Conrad’s spouse Xiaodi Liu plays the oboe – you may see her playing with the Symphony as an extra musician from time to time!

What do you want patrons of the Symphony to know about you?
Like most professional players of double-reed instruments, I make all of my own reeds by hand! In addition to rehearsals with the Symphony, practicing my instrument, and working as the bassoon teacher at the University of North Florida, I also spend on average 10-15 hours per week making reeds! It’s such a specialized craft that my wife and I co-founded a business to make and sell reed-making tools to other double-reed instrumentalists.

I also worked in the Houston Grand Opera orchestra for 2 ½ seasons prior to joining the Jacksonville Symphony. Come say hello if you want to talk about opera! 

Do you have any pre-concert rituals or routines?
Nap, Shower, Coffee. I also like to use the final moments before a concert begins to practice mindfulness. 

What would you be doing if you weren’t a professional musician?
No idea!  I would probably still be heavily involved in the arts in some way. If not in the arts, I might consider being an engineer of some sort, as I have always enjoyed problem-solving and understanding the science behind how things work. 

What teacher, mentor or other influencer inspired you the most?
Aside from my parents, who are non-musicians but have always encouraged me to pursue a career in music, I would say my bassoon teachers have been of monumental importance to me over the years. I’m very thankful for all of the life (and music) lessons I’ve learned from my teachers Benjamin Kamins, Patricia Rogers, Eric Stomberg, Matt Schuler, and Dan Duncan.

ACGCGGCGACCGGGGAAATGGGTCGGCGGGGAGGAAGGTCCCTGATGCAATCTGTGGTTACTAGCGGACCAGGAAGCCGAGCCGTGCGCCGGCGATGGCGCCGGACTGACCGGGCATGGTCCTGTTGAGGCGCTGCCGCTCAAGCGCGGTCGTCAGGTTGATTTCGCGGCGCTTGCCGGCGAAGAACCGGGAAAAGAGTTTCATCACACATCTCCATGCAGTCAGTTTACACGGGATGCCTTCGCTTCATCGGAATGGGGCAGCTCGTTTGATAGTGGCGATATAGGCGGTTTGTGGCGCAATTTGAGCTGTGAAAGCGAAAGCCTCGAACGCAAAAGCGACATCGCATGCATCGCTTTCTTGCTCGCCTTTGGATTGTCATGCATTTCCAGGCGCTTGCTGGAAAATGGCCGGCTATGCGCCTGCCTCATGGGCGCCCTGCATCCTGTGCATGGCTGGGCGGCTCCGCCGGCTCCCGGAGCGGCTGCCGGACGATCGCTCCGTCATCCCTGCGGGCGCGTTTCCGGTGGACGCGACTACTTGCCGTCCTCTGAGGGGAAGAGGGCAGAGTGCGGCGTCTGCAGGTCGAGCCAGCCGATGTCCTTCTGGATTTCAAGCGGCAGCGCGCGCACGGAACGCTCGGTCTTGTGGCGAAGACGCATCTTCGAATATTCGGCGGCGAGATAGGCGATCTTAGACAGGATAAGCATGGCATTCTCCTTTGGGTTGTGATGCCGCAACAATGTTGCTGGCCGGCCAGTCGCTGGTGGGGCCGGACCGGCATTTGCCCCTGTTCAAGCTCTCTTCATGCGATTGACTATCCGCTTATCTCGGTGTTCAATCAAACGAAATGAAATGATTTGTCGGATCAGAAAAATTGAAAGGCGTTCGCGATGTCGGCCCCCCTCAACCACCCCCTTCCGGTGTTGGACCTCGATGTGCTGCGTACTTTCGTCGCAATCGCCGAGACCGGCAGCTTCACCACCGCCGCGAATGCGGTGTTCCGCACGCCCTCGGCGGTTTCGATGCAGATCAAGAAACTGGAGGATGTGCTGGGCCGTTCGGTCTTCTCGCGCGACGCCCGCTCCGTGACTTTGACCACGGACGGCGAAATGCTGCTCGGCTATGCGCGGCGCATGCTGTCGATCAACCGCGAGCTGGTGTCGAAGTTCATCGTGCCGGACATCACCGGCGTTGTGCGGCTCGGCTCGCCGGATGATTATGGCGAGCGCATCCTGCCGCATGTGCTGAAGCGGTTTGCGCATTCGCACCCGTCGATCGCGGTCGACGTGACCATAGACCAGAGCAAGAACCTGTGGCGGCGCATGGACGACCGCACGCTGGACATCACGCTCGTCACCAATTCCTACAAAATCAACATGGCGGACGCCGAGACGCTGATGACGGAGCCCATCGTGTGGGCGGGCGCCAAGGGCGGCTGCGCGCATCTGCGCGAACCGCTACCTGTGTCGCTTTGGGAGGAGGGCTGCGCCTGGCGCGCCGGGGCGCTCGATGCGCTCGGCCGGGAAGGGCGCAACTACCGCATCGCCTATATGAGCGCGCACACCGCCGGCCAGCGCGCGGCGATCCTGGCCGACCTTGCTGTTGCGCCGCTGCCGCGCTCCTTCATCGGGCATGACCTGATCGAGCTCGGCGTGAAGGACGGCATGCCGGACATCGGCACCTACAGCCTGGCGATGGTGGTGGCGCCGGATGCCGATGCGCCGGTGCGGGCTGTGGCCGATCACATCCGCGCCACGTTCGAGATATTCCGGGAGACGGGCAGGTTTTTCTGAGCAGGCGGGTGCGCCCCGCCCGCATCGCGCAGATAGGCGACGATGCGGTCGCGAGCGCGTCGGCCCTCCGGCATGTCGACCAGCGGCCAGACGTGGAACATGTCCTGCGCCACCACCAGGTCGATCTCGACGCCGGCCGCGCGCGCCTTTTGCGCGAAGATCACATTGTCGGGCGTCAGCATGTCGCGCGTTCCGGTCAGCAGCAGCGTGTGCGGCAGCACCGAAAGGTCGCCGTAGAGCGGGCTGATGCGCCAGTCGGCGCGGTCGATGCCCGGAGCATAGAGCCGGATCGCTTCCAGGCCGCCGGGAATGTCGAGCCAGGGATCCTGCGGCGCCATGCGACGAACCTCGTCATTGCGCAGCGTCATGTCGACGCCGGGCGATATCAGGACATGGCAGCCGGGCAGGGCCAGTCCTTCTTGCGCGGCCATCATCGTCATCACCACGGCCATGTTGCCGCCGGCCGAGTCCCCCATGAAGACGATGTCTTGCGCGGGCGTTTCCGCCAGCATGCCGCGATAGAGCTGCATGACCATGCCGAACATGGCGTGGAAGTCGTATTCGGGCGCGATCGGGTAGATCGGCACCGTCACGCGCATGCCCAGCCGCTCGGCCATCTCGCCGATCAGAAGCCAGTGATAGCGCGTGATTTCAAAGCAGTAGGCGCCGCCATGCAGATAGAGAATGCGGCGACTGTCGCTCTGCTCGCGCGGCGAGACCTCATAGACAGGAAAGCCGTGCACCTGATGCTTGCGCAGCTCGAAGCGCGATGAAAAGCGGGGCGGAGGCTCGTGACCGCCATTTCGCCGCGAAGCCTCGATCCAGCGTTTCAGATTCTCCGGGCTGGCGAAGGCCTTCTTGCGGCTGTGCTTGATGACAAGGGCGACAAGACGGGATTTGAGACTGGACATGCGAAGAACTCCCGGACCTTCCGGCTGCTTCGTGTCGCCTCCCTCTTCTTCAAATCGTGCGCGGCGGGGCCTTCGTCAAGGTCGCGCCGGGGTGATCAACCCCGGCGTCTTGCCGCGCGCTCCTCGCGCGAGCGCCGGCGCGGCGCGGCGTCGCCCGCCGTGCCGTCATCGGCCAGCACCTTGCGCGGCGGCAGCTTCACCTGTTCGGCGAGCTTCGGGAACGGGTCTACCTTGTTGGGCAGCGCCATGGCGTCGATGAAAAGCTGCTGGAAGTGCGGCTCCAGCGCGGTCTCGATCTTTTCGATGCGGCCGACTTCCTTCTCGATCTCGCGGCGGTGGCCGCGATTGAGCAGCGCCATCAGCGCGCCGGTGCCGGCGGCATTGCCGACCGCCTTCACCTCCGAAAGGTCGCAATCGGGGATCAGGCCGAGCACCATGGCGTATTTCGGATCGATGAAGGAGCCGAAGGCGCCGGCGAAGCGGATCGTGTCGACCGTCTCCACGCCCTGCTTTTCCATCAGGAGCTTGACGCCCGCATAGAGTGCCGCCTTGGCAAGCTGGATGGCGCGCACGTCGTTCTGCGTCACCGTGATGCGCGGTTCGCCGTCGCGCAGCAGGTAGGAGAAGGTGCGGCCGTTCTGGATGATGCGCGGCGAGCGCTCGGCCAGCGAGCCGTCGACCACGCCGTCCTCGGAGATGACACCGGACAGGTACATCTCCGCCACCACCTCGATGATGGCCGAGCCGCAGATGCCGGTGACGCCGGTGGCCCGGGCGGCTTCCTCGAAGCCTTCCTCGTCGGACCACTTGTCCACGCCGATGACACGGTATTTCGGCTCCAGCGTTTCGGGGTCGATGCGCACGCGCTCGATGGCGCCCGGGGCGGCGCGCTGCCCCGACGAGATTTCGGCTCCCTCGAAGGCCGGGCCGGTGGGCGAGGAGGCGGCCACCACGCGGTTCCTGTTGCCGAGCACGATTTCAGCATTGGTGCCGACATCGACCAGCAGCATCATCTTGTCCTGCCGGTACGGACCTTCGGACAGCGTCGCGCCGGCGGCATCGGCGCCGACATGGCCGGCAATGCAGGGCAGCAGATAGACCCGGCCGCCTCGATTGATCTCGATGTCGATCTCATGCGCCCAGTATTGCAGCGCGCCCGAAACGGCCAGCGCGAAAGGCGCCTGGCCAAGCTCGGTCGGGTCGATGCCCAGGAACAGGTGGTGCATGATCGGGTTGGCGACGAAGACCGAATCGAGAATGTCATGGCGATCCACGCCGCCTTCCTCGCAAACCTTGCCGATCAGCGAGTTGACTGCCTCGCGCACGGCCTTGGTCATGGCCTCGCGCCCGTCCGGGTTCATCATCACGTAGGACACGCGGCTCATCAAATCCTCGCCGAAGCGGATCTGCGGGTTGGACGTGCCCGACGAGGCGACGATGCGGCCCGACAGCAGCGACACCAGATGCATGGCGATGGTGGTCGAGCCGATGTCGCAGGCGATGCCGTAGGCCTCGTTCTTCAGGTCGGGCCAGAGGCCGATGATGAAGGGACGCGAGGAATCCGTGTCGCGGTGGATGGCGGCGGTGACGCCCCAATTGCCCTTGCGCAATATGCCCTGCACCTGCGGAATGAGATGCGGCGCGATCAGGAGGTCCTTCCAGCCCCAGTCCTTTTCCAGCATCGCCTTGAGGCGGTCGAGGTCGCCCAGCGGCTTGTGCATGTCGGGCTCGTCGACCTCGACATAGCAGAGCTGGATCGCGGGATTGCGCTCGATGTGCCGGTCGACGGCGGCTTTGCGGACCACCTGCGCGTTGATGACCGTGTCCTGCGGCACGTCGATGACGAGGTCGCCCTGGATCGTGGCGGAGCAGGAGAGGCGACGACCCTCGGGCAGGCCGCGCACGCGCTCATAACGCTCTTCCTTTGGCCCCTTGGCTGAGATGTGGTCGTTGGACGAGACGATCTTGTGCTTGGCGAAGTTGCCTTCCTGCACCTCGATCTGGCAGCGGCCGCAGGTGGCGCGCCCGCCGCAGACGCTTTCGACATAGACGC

What do you do in your spare time?
Between working at the Symphony, teaching at UNF (go Ospreys!), teaching private lessons, running a small business, making reeds, and practicing, there is not too much free time to be had! When I do have a free moment, however, I love spending quality time with friends and family, traveling somewhere I haven’t been to before, and trying as many different kinds of food as possible. 

What has been your favorite moment on stage?
I can’t pinpoint a singular moment, but my favorite times to be on stage are during concerts or rehearsals when at a certain point the orchestra is no longer a collection of players, but rather one giant organism that rushes with energy and thinks, moves, and expresses as one unit. It’s very hard to describe, but I get chills every time. Those are the moments when you sit back and think to yourself, “I’m so fortunate that I’m able to do this. I love my job.”  I also love if a colleague has a solo while I have a moment of rest, and I’m able to listen and enjoy their artistry from what is literally the best seat in the house. 

Do you have pets?
We have a dog, Toby! He’s a Schnauzer/terrier mix and he’s a very good boy. 

Who is your favorite composer?
My favorite composer changes frequently. Today, it’s Mozart. Tomorrow, your guess is as good as mine. Probably still Mozart. 

Education
BM, The Juilliard School
MM, Rice University